EU past and future

movie & TV June 17, 2016 01:00

By THE NATION

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Starting next week in Bangkok, the European Union Film Festival has 16 films from 13 countries



SIXTEEN FILMS FROM 13 countries will screen for the general public in the long-running annual European Union Film Festival, starting next week at SF World Cinema at CentralWorld.

This year, the festival takes the theme “Look to the Past, See the Future”, with the notion of learning lessons from the past to better recognise the present and create a better future. The theme also ushers in what organisers believe is a new era for the European Union Film Festival in Thailand, with an aim to offer more-recent and excellent films from Europe as well as to present the cultural richness and diversity of continent.

Highlights include “The Broken Circle Breakdown”, a Belgian film that was a 2014 nominee for the Academy Award for Best Foreign Language Film, Finland’s “The Fencer”, a Finnish Cold War drama that was a Golden Globe nominee, and “Victoria”, an innovative German crime drama that won three awards at the Berlin film fest.

Other films hail from the Czech Republic, Denmark, France, Hungary, Sweden, Luxembourg, the Netherlands, Poland, Portugal and Spain.

There’s also a hidden 17th film from another country, Italy, which offers a one-off, invitation-only opening-night screening next Wednesday of “Tale of Tales”, a horror-fantasy from noted director Matteo Garrone and starring Salma Hayek.

Here is the line-up for the general public: “The Broken Circle Breakdown” – Belgium’s Oscar-nominated drama takes its title from the American bluegrass music that brings together a young man and woman, who have a daughter they name Maybelle. Tragedy then strikes.

“Family Film” – In this 2015 black comedy from the Czech Republic, a mum and dad take off for a vacation, inexplicably leaving their children and the family dog to fend for themselves.

“The Sunfish” – A third-generation Danish fisherman struggling to hold on to his livelihood finds unlikely romance when he invites a marine biologist aboard his vessel. This won many prizes, including Denmark’s 2014 Bodil Awards for best actor and supporting actress for Henrik Birch and Susanne Storm.

“Silent Heart” – A second entry from Denmark has three generations of a family reuniting amid conflict as their ailing mother wants to die before her illness worsens. Directed by Bille August, it won many prizes including best film at the 2015 Bolid Awards.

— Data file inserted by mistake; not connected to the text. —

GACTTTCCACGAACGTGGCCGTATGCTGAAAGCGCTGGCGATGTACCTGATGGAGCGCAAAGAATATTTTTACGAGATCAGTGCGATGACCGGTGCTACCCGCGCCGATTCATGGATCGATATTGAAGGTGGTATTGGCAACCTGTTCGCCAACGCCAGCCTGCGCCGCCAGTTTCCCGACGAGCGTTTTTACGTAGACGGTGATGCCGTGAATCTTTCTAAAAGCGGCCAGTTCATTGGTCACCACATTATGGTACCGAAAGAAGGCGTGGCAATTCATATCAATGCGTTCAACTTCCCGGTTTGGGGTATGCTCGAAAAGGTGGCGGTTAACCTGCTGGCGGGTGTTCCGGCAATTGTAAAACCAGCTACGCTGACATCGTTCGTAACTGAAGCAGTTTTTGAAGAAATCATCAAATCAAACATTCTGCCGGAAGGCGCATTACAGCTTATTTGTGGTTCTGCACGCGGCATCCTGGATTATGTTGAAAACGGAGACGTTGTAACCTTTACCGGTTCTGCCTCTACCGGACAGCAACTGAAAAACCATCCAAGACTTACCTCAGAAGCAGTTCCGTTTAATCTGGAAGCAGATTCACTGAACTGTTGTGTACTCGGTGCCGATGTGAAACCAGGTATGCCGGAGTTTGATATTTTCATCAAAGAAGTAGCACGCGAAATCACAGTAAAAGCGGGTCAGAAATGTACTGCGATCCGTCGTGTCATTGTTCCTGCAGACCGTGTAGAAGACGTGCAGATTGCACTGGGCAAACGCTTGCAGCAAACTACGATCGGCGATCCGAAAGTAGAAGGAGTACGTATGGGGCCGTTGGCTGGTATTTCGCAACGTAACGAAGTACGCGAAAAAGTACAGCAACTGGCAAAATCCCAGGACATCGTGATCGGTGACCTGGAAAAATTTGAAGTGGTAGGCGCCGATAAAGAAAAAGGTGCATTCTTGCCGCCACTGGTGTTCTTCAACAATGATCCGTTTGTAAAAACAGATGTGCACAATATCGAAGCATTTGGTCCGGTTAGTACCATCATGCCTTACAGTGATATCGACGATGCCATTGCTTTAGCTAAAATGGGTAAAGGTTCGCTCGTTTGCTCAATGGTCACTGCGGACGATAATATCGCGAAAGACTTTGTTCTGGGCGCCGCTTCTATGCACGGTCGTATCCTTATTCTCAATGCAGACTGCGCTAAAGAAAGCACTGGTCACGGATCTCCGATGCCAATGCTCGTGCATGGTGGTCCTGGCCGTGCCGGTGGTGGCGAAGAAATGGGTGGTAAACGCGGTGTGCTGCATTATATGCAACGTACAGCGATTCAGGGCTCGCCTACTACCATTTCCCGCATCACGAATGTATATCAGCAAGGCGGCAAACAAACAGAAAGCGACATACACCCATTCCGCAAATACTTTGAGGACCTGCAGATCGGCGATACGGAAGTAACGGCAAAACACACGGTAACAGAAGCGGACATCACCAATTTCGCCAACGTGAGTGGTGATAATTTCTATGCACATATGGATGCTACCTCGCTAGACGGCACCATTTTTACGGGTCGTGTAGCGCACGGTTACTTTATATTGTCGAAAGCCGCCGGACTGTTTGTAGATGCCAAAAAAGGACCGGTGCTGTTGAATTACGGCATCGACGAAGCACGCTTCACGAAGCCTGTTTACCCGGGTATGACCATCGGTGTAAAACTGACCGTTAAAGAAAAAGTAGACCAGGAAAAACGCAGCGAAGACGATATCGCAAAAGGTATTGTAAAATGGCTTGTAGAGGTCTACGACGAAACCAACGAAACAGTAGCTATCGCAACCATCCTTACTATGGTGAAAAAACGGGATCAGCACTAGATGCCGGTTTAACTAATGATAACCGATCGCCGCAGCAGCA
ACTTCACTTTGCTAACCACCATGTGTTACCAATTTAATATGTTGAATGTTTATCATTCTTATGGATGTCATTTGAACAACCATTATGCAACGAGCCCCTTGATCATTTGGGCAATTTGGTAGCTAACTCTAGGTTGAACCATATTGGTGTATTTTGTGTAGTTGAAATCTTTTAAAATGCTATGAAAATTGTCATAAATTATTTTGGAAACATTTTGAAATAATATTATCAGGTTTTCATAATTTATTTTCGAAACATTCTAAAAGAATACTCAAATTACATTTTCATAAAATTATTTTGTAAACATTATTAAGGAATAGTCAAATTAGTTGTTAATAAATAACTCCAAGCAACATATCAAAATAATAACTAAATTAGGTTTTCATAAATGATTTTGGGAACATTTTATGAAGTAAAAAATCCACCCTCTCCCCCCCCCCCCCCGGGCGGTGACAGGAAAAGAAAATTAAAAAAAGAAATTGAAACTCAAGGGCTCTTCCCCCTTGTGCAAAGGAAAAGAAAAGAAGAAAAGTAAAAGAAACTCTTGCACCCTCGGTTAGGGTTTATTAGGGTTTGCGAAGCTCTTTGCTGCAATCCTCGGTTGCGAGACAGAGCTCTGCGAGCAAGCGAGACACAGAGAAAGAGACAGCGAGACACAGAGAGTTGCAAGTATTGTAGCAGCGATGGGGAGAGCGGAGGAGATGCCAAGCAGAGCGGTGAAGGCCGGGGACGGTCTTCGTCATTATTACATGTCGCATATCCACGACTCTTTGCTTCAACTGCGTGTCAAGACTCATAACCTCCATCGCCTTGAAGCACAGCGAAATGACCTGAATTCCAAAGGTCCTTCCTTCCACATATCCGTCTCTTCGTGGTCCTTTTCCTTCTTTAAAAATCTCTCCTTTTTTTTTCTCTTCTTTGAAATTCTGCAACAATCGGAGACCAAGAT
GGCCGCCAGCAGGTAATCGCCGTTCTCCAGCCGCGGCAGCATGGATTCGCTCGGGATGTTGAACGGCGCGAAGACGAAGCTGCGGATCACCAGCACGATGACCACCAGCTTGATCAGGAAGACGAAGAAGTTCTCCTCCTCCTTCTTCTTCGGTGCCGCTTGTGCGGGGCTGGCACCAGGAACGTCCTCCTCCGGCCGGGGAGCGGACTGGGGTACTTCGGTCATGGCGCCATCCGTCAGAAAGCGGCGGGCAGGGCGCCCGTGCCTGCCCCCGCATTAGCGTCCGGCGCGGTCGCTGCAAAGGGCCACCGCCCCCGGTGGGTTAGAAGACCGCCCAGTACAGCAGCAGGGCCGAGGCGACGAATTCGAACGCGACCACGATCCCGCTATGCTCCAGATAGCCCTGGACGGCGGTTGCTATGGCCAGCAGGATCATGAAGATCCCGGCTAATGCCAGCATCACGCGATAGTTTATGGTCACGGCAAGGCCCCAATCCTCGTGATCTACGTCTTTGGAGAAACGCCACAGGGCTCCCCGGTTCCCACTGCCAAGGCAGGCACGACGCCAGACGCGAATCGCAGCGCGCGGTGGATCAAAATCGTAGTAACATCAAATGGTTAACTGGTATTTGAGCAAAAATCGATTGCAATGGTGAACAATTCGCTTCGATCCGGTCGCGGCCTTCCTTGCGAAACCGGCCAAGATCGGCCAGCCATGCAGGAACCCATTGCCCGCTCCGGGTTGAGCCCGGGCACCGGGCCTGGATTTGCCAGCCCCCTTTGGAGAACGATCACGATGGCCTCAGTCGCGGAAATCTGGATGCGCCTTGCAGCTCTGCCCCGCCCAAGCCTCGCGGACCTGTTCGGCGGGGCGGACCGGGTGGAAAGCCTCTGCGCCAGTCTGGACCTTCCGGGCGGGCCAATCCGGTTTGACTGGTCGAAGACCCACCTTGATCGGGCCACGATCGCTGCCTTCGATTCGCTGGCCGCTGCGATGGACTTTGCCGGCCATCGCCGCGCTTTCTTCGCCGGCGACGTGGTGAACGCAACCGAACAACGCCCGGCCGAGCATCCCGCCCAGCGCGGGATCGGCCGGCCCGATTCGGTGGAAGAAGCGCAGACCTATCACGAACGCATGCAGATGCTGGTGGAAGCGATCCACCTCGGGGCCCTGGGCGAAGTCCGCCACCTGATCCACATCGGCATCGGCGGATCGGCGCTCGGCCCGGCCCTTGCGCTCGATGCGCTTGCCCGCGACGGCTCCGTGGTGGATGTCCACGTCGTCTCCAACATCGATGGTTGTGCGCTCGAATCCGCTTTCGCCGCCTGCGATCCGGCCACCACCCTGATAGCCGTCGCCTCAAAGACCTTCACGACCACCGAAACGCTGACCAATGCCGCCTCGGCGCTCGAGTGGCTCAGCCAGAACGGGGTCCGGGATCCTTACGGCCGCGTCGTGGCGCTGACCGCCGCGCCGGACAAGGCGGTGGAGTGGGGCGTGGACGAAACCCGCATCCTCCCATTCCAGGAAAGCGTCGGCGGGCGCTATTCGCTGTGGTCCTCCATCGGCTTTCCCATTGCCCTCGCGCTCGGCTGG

“The Fencer” – The award-winning Finnish drama is set in 1950, with a young man trapped between his World War II and the future of Estonia as his country comes under control of the Soviet Union.

“Standing Tall” – A French judge (Catherine Deneuve) and a schoolteacher (Benoit Magimel) take up the cause of putting a juvenile delinquent (Rod Paradot) on the straight and narrow. It was a major nominee for this year’s Cesar Awards, with Magimel winning best supporting actor and newcomer Paradot named most promising actor.

“The Sweet Escape” – In another French entry, a middle-aged graphic designer seeks to change his urban lifestyle and takes up kayaking.

“The People vs Fritz Bauer” – Germany’s embattled Nazi hunter, the attorney general Fritz Bauer, comes under attack after he covertly approaches Israel’s spy service for help in tracking down Nazi war criminal Adolf Eichmann. It was a nominee for several German Film Awards, and won best film.

“Victoria” – Winner of the Berlin Silver Bear for cinematography, this German thriller was shot in one eye-popping continuous take, and follows a young Spanish woman, a newcomer to Berlin, as she is befriended one night by four young men who turn out to be criminals.

“Afterlife” – A neurotic young man encounters the ghost of his father and the two form a bond that seemed impossible when the man was alive. From Hungary, this 2014 comedy-drama was nominated for prizes in Karlovy Vary and Palm Springs.

“Bikes vs Cars” – Sweden offers a documentary look at how bicycles stack up against other forms of transport in such cities as Los Angeles, Toronto, Sao Paulo and Copenhagen.

“Baby (a) lone” – Luxembourg’s official submission to the Oscars has troubled teenagers, a boy and girl, who meet in a school-detention programme and form a bond as they take out their frustrations with society

“Finn” – A boy and his father, both mourning the loss the boy’s mum, who died in childbirth on Christmas Eve, find solace in music and religious symbolism. From the Netherlands, this family drama was a nominee for the Crystal Bear at the 2014 Berlin film festival.

“Jack Strong” – Poland offers a taut Cold War thriller about top Polish military official Ryszard Kuklinski, who became a spy for the US, spilling Warsaw Pact secrets in a bid to keep his country safe. Marcin Dorocinski stars, along with Patrick Wilson as Kuklinski’s CIA handler.

“The Wolf’s Lair” – Portuguese filmmaker Catarina Mourao lifts the covers off her family’s tragic past in this documentary, in which she seeks to unravel the secrets and mysteries of her family during Portugal’s dictatorship.

“Truman” – A terminally ill man is visited by an old friend, and the two set out for one last adventure, accompanied by the man’s loyal pet dog.

TAKE A BREAK

The European Union Film Festival opens to the general public next Thursday and runs until July 3 at SF World Cinema at CentralWorld in Bangkok.

The festival will then be held from July 8 to 17 at SFX Maya Chiang Mai and from July 21 to 24 at SF Cinema City, CentralPlaza Khon Kaen.

Films will have English and Thai subtitles. Tickets are Bt120 in Bangkok, Bt80 in Chiang Mai and free in Khon Kaen.

For more details, check www.SFCinemaCity.com.